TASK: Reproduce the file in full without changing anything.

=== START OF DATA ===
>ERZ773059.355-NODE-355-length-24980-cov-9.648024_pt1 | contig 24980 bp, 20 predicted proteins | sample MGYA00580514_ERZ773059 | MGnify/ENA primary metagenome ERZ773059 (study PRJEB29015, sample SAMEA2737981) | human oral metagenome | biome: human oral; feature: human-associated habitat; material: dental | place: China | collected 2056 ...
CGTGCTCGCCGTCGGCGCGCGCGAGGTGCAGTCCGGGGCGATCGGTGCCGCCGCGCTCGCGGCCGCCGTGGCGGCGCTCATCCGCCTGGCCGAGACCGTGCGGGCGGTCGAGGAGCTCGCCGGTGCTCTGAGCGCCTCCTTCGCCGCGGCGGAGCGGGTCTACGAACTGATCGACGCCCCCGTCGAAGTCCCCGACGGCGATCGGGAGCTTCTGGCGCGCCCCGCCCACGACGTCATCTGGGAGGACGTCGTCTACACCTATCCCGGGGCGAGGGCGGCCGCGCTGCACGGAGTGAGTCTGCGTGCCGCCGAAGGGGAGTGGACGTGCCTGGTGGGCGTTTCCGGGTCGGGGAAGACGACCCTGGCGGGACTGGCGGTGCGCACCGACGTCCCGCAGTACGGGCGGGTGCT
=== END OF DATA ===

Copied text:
>ERZ773059.355-NODE-355-length-24980-cov-9.648024_pt1 | contig 24980 bp, 20 predicted proteins | sample MGYA00580514_ERZ773059 | MGnify/ENA primary metagenome ERZ773059 (study PRJEB29015, sample SAMEA2737981) | human oral metagenome | biome: human oral; feature: human-associated habitat; material: dental | place: China | collected 2056 ...
CGTGCTCGCCGTCGGCGCGCGCGAGGTGCAGTCCGGGGCGATCGGTGCCGCCGCGCTCGCGGCCGCCGTGGCGGCGCTCATCCGCCTGGCCGAGACCGTGCGGGCGGTCGAGGAGCTCGCCGGTGCTCTGAGCGCCTCCTTCGCCGCGGCGGAGCGGGTCTACGAACTGATCGACGCCCCCGTCGAAGTCCCCGACGGCGATCGGGAGCTTCTGGCGCGCCCCGCCCACGACGTCATCTGGGAGGACGTCGTCTACACCTATCCCGGGGCGAGGGCGGCCGCGCTGCACGGAGTGAGTCTGCGTGCCGCCGAAGGGGAGTGGACGTGCCTGGTGGGCGTTTCCGGGTCGGGGAAGACGACCCTGGCGGGACTGGCGGTGCGCACCGACGTCCCGCAGTACGGGCGGGTGCT